Flood-hit travellers in south west England are to get more flights and coach services and special rail fare offers to help them cope with transport difficulties.
The announcement of assistance came as Transport Secretary Patrick McLoughlin visited Dawlish in Devon where the rail has been wrecked by the severe storms.
On his visit Mr McLoughlin said he hoped train companies would reduce rail fares to those affected by the Dawlish devastation which is going to take at least six weeks to fix.
Later, the Department for Transport (DfT) said train company First Great Western (FGW) had put in place special ticketing arrangements so that rail passengers who are affected by flood disruption do not miss out on cheaper advance fares while revised timetables are put in place.
This means that passengers will receive a 25% discount on walk-up fares for journeys that cross the Dawlish area. If they have bought a more expensive ticket, FGW will refund the difference.
In the mean time, FGW is working to get a new train and bus timetable up and running as soon as possible so that advance purchase fares become available again.
In addition, National Express, from Monday is running five extra services between Plymouth and Heathrow and central London.
On his visit to Dawlish, Mr McLoughlin denied the Government had been slow to respond to the flooding but said he recognised that people "were angry".
Speaking on Sky News, Mr McLoughlin said: "I hope the six-week target (for repairs at Dawlish) will be met. NR has some of the best engineers in the world. We will have to wait and see how we cope with the conditions expected tonight and tomorrow.
"Devon and Cornwall are accessible. They are not cut off at all. Some roads are under water and we won't know what state they are in until the water recedes."
Asked if the Government's response to the storms had taken too long and had been at the wrong tempo, Mr McLoughlin replied: "I don't think that's true at all. Nobody expected it (the bad weather) to go on as long as it has.
"I don't think you can say that the Government has not been focused on the issues. People are very angry and we understand their anger. They want things done more quickly but some of it will take longer than we would like."
Mr McLoughlin spoke to NR engineers working at Dawlish where a significant stretch of track has collapsed into the sea and where the NR teams have been cutting rails and sleepers away from the hole and removing them.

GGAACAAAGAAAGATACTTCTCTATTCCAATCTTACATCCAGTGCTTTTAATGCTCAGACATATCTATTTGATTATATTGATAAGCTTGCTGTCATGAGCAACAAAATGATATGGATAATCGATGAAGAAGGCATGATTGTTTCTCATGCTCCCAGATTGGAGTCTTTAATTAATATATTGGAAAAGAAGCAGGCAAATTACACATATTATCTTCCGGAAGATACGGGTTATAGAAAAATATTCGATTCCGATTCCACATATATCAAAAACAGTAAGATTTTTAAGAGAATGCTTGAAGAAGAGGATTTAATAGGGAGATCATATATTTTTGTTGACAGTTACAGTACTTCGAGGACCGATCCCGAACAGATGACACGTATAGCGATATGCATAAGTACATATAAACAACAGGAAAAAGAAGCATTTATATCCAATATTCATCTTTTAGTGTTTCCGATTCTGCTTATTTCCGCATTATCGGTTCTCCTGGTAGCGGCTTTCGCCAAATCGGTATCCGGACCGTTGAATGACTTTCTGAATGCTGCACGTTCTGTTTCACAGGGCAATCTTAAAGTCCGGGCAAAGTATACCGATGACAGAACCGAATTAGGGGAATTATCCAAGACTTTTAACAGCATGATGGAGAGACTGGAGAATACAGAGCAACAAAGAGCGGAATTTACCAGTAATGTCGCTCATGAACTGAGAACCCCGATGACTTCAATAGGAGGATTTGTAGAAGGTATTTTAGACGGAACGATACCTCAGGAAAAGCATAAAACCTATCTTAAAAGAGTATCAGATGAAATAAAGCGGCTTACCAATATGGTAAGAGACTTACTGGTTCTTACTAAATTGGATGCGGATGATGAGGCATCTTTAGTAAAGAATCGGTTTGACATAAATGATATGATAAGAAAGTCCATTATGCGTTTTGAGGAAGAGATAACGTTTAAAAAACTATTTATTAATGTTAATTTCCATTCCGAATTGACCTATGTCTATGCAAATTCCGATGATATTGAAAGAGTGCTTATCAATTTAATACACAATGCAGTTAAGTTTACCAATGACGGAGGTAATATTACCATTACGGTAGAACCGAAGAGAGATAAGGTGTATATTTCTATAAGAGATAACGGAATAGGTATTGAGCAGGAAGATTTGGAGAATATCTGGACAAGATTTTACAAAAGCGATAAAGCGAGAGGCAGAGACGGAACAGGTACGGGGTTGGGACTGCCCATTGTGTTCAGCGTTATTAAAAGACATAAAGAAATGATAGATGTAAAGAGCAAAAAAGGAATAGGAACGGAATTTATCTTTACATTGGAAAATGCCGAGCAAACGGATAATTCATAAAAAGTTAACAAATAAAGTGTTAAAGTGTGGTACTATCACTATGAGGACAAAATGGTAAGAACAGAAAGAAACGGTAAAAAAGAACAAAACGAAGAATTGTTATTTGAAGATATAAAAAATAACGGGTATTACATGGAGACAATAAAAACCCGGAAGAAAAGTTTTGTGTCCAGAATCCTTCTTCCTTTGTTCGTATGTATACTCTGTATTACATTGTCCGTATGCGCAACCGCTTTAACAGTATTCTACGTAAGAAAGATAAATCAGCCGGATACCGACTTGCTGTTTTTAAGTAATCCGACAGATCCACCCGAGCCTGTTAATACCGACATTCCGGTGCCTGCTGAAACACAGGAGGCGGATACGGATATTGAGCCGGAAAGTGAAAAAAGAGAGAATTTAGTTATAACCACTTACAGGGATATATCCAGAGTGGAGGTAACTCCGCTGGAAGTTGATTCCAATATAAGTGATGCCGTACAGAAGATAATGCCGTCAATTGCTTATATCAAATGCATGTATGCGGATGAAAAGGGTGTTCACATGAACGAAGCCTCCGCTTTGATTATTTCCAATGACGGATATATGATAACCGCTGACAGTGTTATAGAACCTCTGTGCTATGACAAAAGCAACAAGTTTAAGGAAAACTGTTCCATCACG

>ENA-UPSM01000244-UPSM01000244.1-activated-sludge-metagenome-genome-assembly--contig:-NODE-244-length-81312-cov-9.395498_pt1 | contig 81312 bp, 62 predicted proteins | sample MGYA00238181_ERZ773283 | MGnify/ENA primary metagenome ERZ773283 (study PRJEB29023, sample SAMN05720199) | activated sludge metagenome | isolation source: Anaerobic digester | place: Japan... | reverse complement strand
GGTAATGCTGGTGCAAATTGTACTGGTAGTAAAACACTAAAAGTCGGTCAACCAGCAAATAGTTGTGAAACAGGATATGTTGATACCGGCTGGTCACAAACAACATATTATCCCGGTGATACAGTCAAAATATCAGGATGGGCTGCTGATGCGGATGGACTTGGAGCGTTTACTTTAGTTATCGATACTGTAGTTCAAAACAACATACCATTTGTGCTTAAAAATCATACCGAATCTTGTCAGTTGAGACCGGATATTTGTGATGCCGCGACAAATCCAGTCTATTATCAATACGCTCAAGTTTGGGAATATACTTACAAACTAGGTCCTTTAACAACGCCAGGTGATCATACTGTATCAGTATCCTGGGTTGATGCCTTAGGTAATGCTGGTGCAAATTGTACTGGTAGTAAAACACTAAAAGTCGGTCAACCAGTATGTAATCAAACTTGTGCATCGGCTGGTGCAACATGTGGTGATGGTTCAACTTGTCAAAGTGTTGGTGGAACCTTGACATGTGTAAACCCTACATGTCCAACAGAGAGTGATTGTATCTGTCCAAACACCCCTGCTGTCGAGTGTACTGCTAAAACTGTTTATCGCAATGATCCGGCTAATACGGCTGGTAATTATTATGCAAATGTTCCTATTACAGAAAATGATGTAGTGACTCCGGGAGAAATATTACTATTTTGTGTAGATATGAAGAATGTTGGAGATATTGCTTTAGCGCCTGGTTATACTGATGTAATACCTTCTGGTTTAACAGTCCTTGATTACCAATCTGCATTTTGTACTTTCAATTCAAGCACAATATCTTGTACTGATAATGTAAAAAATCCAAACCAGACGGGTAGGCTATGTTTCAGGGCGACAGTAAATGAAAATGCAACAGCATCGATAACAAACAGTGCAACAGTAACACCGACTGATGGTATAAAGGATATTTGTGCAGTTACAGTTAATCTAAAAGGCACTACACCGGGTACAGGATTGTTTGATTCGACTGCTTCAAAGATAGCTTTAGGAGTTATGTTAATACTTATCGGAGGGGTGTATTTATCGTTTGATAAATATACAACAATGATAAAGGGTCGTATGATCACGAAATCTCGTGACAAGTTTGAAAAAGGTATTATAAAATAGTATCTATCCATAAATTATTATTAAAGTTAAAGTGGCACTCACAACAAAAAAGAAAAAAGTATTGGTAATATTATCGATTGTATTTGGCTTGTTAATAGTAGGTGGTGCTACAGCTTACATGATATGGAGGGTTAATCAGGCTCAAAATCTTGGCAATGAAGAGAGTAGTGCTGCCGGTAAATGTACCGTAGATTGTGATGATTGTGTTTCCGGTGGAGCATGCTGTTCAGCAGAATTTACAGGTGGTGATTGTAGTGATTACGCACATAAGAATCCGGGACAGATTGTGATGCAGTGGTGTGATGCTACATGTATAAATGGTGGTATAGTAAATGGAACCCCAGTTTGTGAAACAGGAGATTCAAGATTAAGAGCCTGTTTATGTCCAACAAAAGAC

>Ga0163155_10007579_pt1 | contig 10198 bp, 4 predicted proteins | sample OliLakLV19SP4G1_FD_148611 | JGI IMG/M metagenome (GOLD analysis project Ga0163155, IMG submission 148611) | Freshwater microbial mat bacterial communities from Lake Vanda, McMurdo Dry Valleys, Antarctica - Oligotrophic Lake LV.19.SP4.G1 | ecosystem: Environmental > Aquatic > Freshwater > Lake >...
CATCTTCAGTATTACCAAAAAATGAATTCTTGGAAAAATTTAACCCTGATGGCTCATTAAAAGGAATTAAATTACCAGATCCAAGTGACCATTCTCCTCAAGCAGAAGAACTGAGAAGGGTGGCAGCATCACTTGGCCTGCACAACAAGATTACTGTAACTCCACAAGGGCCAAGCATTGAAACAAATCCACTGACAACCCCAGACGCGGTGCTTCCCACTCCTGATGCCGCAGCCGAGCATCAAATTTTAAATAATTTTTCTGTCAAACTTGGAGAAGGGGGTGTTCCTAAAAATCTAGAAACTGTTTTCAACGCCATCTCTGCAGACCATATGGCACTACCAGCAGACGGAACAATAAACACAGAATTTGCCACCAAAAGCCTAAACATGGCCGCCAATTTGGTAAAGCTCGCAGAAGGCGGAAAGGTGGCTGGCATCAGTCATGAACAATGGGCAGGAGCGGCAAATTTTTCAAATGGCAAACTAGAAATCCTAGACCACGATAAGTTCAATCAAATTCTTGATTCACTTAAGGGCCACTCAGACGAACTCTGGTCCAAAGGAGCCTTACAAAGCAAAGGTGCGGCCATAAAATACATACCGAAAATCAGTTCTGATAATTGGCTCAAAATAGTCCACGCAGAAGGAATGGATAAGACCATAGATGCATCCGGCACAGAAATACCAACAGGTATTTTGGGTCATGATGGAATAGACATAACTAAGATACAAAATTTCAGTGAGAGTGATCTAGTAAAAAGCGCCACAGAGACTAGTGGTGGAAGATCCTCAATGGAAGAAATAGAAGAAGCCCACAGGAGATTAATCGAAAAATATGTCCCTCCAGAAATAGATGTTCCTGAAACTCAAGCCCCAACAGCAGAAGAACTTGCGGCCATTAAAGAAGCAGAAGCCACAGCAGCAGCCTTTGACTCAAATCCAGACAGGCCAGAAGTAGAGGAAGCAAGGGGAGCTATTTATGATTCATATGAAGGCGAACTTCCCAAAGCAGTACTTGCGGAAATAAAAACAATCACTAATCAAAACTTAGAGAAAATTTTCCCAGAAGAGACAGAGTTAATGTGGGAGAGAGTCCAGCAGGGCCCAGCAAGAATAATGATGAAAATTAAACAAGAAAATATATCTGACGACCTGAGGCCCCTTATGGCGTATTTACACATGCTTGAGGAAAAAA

With around 80 yards of the sea wall destroyed, NR is using a concrete-spraying machine to build up a layer of material over the subsoil exposed by the wall collapse. This will be a sacrificial layer, to absorb some of the force of the storm forecast for tomorrow.
Work is going on to demolish the most damaged platform at Dawlish station, prior to rebuilding.
NR said it had mobilised a range of specialist contractors, engineers and suppliers from across the country to help with the work needed at Dawlish and has also taken up the offer of discussions with the Ministry of Defence to see if there is any help which can be provided by armed forces personnel based in south-west England.
Before Mr McLoughlin's arrival in Devon, business and tourist groups today called for more, and urgent, Government action to deal with the effect of the floods.
It was "high time the resilience of transport networks moved higher up the Westminster agenda" said the British Chambers of commerce.
And the Visit Devon organisation which is facing rail chaos due to severe track damage at Dawlish, said it was concerned for the county's tourism businesses.
British Chambers of Commerce policy and external affairs executive director Dr Adam Marshall said: "It's high time that the resilience of our transport networks moved higher up the Westminster agenda.
"For too long, businesses have been warning of key routes that are stretched to breaking point. In too many places across Britain, it takes only a single incident to cause chaos - as recent storms and flooding have shown. British businesses demand a transport network that can cope better with accidents, severe weather, and major events."
Carolyn Custerson, the chairman of Visit Devon, said: "We are concerned for our tourism businesses that have been affected by the recent storms, which has in some cases seriously affected their livelihoods.
"We are working to ensure that local and national government give maximum support to help them get them back on their feet and to ensure that our rail infrastructure is repaired quickly and that a long term strategy for resilience is agreed."
She said her organisation was committed to giving businesses as much support as possible and would work hard to help them with communications with visitors to ensure that everyone stays well informed.
She went on: "Our visitors can be reassured that the majority of our road networks are still open and that despite the rail damage there are good contingency plans in place to allow them to travel to their destinations."
In answer to the business and tourism concerns, a Department for Transport spokesman said: "The Government fully understands the importance of transport resilience. Planning for the impacts of extreme weather and climate change are a key part of the huge levels of investment we are providing in our transport infrastructure.
"The Highways Agency has assessed the potential risks that climate change presents and is taking actions to mitigate its impact. The Government has also ensured the rail industry embed climate resilience into its investment plans."
He went on: "Over the next five years more than £38 billion is being spent to improve and maintain the railways and Network Rail is continually developing strategies for securing the network's long-term resilience.
"We will continue to do everything we can to both tackle the urgent problems we face as well as protecting the UK's transport networks in the long term."